Last week on Corps Knowledge, advisory board member Kevin Huffman penned a piece that compared Teach For America to other traditional education programs in his state of Tennessee and across the country. If you haven’t read it yet, start there and come back in a few.
There are five questions that all teacher preparation programs should be able to answer. Some can answer some; few can answer all. But it’s my belief that all of us, collectively, should be pushing traditional schools of education to find out the answers to these questions before they attack other preparation programs like Teach For America. I’m laying them out here because I hope you will join me in asking them:
1. What are the student achievement results of the alumni of your program and how do they compare to the impact of Teach For America corps members and alumni educators?
Professors of education critique the length of pre-service training TFA corps members receive, but they don’t compare what actually matters: the amount of student learning in classrooms. The fact of the matter is that most professors of education won’t be able to provide this information because it isn’t something they or their programs track. You heard that correctly: by and large, traditional schools of education are not holding themselves accountable for student learning happening in classrooms taught by their graduates.
And why is that? Perhaps because traditional teacher certification programs, by and large, focus on quantity over quality, with studies suggesting that three out of four graduates have to determine their own teaching methods and less than 15% prepare their students to teach Common Core standards.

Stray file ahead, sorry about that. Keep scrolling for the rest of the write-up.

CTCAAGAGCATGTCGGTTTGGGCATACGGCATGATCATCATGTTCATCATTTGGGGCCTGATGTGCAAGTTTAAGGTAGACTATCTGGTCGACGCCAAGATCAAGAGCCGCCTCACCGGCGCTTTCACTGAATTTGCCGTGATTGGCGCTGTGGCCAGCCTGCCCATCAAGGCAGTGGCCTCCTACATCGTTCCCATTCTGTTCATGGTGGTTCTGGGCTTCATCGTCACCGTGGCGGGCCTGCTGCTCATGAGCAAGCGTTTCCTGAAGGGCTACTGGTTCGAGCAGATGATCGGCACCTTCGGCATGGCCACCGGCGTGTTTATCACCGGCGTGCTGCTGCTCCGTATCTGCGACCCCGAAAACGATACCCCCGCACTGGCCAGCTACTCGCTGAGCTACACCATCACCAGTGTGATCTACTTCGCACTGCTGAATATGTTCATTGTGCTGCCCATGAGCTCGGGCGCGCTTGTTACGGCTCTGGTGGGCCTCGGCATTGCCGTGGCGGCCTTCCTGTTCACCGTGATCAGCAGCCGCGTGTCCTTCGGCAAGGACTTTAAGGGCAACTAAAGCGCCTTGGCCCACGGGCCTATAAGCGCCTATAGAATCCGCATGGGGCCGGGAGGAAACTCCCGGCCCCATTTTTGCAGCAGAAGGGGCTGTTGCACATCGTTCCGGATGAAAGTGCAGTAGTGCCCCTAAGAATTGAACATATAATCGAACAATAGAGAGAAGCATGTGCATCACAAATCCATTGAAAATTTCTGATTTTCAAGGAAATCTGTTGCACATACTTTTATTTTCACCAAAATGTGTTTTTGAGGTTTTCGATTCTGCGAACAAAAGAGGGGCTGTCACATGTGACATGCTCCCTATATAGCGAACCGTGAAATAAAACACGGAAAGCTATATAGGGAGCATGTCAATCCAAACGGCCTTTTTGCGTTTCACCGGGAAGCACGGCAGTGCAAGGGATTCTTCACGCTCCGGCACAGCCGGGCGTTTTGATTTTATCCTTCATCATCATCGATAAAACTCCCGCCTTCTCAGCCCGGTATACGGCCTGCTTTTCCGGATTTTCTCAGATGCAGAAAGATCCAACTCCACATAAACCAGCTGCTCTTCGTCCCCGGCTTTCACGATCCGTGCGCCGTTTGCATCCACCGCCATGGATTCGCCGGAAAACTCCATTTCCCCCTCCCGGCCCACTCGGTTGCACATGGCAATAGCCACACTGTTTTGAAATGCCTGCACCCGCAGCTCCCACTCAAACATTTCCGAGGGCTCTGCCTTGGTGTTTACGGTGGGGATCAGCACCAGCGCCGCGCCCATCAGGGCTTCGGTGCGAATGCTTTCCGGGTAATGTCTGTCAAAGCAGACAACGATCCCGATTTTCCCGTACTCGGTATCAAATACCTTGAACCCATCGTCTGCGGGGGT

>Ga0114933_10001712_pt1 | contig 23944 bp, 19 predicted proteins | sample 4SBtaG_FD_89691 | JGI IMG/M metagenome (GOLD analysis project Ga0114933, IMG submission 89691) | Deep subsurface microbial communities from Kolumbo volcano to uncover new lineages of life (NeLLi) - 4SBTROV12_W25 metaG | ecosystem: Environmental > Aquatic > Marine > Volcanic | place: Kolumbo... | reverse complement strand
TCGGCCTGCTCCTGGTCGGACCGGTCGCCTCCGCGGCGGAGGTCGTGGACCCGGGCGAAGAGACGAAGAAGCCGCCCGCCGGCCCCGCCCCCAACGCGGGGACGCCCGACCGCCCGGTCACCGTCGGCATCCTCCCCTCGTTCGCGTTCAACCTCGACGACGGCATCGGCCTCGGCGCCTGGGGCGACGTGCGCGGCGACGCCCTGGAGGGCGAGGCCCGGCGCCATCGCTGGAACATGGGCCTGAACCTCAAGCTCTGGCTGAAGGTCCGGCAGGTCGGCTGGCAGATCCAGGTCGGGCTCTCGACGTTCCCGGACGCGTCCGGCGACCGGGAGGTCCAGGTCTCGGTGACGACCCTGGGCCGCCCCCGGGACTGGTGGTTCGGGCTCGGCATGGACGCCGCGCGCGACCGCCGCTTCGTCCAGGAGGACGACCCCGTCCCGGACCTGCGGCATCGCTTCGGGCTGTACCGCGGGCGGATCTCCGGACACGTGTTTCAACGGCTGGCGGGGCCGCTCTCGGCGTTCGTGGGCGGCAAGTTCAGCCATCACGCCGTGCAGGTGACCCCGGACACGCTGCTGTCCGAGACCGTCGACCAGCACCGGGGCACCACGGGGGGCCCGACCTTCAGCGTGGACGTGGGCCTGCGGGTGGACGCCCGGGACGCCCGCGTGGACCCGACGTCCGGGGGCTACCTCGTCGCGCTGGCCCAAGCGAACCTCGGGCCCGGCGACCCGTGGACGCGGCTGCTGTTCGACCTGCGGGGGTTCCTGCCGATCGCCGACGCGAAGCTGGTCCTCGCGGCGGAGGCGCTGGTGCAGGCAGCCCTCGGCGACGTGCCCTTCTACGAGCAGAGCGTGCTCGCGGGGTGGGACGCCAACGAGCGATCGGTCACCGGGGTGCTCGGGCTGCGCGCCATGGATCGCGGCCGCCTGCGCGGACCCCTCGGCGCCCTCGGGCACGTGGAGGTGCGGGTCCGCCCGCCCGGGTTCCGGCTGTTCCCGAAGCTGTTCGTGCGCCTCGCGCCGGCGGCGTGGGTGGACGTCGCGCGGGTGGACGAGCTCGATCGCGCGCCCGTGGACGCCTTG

Those are among the reasons why Arne Duncan, AFT President Randi Weingarten and others have called for improvement. The point is underscored by Daniel Willingham, writing today for the New York Times states that only one in five teachers thought their teacher preparation “worked well” – primarily because it focused more on high-level theory than pragmatics and content expertise.
2. How many of their alumni teachers work in low-income schools and what is their average retention a) at the initial school they were hired at, and b) in low-income communities.
A common argument from critical professors of education is that they create “life-long teachers” who are retained in the system for longer than TFA corps members. Forget the ridiculous premise of this argument—that kids and schools are always better off having a teacher for decades, regardless of their ability, than one for a shorter time-frame (be they from a traditional or alternative certification program) who is a rock star and drives student achievement—it’s curious that professors of education don’t have this information readily available for their own institutions either.
Teach For America corps members are required, in most regions, to take the first job offered to them in a low-income school—a reflection of the philosophy that all students need great teachers and the focus must be on that rather than on teacher preference.
That runs contrary to the philosophy of most traditional education schools, where their alumni have full autonomy over where they choose to interview. So how many have chosen low-income schools? And of those, how many remain in their initial school?
It’s simply disingenuous to argue for greater retention for TFA teachers while saying that alumni of their own programs should have full freedom to change schools whenever they wish—something that may or may not be happening, but that they’re unaware of because they don’t collect the information.